Shemini Atzeret and Simchat Torah

The final Jewish holidays to celebrate in September are Shemini Atzeret and Simchat Torah.  In Israel and among liberal Jews these two holidays are combined into one holiday on the day after the end of Sukkot.  For more traditional Jews these two holidays are observed separately on two consecutive days.  Shemini Atzeret means the “Eighth Day of Assembly,” while Simchat Torah means “Rejoicing in Torah” or "rejoicing in law."  Simchat Torah seemed the more prominent of the two. This holiday is for celebrating the Torah (which is the Religious text of Judaism) and is a day for all members of the temple to come in contact with and celebrate the Torah and affirm the centrality of Torah in their lives.

 In many synagogues on Simchat Torah, each member of the congregation is called to the Torah for an aliyah (going up, which refers to the honor of ascending the bimah to recite the blessing before and after the Torah is read). Other synagogues may call all children who have not yet reached the age of bar or bat mitzvah to the Torah. Before the entire congregation the children receive a special blessing from the rabbi. 

During these holidays many Jewish families will still take their meals in the Sukkah (more information on Sukkot can be found here)  In addition to celebrating the Torah this festival is also a time for gathering and celebrating the harvest.  

I talked to the boys about Judaism again- there are a lot of Jewish holidays in September!  This time I told them the holiday was to celebrate the holy book that contains all the important information for the religion.  I said it has all the important stories, laws, and customs explained.  For our craft we made our own "Torahs"

 Supplies:  Tape, popsicle sticks, construction paper.

Supplies:  Tape, popsicle sticks, construction paper.

We used tape, popsicle sticks and construction paper.  My Middle son helped tape the ends and ran away.  So I rolled his up and put a secret message in it.  Then my older son who said he didn't want to do the craft was intrigued.   So I showed him the secret message and he asked why it looked that way.  I explained this is kind of what the Torah looks like in a Synagogue.   He opened the "Torah"  and decided that his would be a treasure map.  So he enthusiastically made his into a treasure map.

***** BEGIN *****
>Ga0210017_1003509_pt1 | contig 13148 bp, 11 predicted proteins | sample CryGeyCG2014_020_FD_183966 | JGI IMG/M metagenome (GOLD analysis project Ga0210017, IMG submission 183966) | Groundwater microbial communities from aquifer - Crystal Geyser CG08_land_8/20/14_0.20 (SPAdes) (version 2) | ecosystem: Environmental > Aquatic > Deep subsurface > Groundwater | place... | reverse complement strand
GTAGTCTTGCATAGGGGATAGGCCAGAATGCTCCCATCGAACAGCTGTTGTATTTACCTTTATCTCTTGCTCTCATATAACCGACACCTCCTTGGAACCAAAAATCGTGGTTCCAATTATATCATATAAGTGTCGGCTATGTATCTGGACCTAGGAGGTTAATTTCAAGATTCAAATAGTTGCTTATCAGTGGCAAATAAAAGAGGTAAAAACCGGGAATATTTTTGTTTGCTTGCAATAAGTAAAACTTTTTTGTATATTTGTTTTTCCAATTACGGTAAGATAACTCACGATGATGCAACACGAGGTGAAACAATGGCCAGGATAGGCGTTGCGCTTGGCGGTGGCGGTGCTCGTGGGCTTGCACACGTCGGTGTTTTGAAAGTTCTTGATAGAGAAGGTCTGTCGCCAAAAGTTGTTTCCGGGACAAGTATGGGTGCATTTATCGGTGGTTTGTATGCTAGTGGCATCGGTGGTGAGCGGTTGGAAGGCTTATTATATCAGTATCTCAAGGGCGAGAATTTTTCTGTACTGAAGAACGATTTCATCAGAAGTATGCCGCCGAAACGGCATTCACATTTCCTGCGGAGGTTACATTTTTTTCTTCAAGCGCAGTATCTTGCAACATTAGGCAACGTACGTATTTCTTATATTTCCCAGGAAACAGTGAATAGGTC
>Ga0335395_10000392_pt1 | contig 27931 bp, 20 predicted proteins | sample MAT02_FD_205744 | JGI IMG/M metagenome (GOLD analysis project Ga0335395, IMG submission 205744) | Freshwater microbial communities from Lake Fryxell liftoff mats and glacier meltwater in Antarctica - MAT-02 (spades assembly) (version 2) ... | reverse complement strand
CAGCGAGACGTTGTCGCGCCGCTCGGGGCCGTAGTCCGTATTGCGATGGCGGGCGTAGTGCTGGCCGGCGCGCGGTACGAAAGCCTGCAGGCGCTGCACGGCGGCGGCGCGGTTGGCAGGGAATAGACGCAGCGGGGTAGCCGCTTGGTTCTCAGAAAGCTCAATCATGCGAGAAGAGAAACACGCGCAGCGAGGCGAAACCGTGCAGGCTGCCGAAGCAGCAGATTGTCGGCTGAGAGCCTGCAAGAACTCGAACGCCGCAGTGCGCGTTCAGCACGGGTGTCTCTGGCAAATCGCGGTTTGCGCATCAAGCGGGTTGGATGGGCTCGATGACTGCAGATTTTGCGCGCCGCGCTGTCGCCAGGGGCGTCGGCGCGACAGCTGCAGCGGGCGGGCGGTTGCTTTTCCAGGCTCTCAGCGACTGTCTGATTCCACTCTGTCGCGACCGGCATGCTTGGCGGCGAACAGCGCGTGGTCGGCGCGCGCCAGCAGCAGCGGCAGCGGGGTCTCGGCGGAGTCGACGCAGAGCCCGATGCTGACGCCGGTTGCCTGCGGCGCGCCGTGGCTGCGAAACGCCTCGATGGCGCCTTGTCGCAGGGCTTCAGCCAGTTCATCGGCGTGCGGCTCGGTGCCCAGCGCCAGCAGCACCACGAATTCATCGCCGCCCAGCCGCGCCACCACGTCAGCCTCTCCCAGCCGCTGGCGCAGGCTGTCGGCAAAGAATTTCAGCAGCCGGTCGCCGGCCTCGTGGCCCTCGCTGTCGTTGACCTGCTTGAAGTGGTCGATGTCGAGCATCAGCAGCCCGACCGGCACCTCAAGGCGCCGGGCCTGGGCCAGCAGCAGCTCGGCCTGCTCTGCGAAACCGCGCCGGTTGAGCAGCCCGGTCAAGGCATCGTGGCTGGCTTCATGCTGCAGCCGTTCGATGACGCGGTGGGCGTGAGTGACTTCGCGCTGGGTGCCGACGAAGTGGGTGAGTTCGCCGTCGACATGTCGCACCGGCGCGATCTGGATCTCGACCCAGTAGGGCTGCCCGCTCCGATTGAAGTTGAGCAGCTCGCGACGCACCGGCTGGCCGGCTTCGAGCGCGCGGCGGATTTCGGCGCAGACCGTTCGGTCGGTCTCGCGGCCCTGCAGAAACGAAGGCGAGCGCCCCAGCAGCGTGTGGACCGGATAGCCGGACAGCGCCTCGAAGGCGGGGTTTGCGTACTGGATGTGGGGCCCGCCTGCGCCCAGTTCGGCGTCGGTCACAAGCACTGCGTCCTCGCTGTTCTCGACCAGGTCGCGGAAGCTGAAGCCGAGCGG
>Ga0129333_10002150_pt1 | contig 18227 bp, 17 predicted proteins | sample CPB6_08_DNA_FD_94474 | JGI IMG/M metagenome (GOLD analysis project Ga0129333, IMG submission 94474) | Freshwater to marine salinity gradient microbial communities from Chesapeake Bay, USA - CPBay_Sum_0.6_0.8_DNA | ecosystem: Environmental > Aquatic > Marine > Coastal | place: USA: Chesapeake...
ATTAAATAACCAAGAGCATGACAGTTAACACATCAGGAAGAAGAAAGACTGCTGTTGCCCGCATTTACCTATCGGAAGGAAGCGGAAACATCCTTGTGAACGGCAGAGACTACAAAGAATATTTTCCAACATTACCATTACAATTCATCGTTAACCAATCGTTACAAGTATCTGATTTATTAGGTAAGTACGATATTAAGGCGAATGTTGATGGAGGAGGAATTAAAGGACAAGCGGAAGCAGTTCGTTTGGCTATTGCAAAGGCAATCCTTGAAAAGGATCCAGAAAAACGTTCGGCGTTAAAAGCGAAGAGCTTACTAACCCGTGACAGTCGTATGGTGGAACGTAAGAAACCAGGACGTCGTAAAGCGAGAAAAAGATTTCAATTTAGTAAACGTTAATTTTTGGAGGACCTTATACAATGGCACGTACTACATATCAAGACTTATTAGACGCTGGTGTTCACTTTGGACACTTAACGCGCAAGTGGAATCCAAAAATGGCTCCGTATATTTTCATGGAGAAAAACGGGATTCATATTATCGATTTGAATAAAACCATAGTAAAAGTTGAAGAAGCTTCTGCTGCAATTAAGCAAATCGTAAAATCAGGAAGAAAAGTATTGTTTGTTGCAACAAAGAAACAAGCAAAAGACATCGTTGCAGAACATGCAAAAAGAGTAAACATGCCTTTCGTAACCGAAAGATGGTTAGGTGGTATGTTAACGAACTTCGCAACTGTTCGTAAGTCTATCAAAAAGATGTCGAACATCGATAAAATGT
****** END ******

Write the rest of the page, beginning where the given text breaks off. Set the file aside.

Taping the sticks to the paper.

Taping the sticks to the paper.

 Holding our "torah"

Holding our "torah"

 Turning his into a treasure map.

Turning his into a treasure map.

For our recipe we made "stuffed cigars."  There were many recipes for foods that resembled the torah but this one sounded delicious to me.  They had me at feta.  My middle child loves all food so feta was great for him too.  However my oldest is the picky one of our family so I made him some with cheddar instead of feta and they were pretty decent too.  However some of the cheddar "cigars" exploded while baking.  We had extra phyllo dough so I did a quick dessert of melted butter, brown sugar, and cinnamon and wrapped those up and the boys went crazy for those.

We used the recipe from here.

Our dough casing

8-10 sheets phyllo (filo) dough, about ½ of a 16-oz. package

Potato-feta filling

  • 3 medium potatoes, peeled or just scrubbed, and cut into ½-inch cubes 
  • 1 Tablespoon butter, olive oil, or margarine 
  • 2 large cloves garlic, minced 
  • 1/3 cup milk 
  • 1 egg, beaten 
  • 3 oz. feta cheese (about ½ cup), crumbled 
  • Pinch nutmeg 
  • Salt to taste 
  • ½ stick butter or margarine, melted 

Cheddar potato filling:

  • 3 medium potatoes, peeled or just scrubbed, and cut into ½-inch cubes 
  • 1 Tablespoon butter, olive oil, or margarine 
  • 2 large cloves garlic, minced 
  • 1/3 cup milk 
  • 1 egg, beaten 
  • 3 oz. feta cheese (about ½ cup), crumbled 
  • Pinch nutmeg 
  • Salt to taste 
  • ½ stick butter or margarine, melted

Cinnamon sugar filling: 

  • Melted about 2 Tablespoon butter
  • 1/2 cup of brown sugar
  • sprinkle of cinnamon

METHOD: 

We made the cigars by first peeling then boiling the potatoes for about 20 minutes. 

After they were soft I removed the potatoes. 

In two different small pots I heated oil and then added crushed garlic cloves.  Immediately after I added the potatoes and cheese and mashed together.  While mashing I added the milk, egg, nutmeg, and salt. 

 My oldest has lately been extra silly whenever the camera comes out.  Here he is spreading butter on the dough.

My oldest has lately been extra silly whenever the camera comes out.  Here he is spreading butter on the dough.

After cooking we got to work by "painting" oil onto the phyllo.  Be sure to cover the phyllo dough that you are not working with because it dries up really fast.  The boys both saturated their sheets and layered them with two layers.  Then we added the filling and rolled up the "cigars" and folded the ends under and placed them on a parchment lined baking sheet.  We then did an egg white wash over the tops of each "cigar"   We cooked the "stuffed cigars" for about 20 min at 350F.  

 Middle rolling the "cigars"

Middle rolling the "cigars"

I then made the desserts while the boys were off playing.  I melted the butter and stirred in the sugar and cinnamon.  Then I went to work by "painting" the sheets with another dish of melted butter and layered two sheets of phyllo and put the mixture in and rolled them up and topped with an egg white wash- same as the cheesy filled ones.  These only cooked for 8 or 10 min and they were done.  These also exploded a little but that was not a problem for the boys they ate them up anyway.

     
 Plate full of cheese "cigars"

Plate full of cheese "cigars"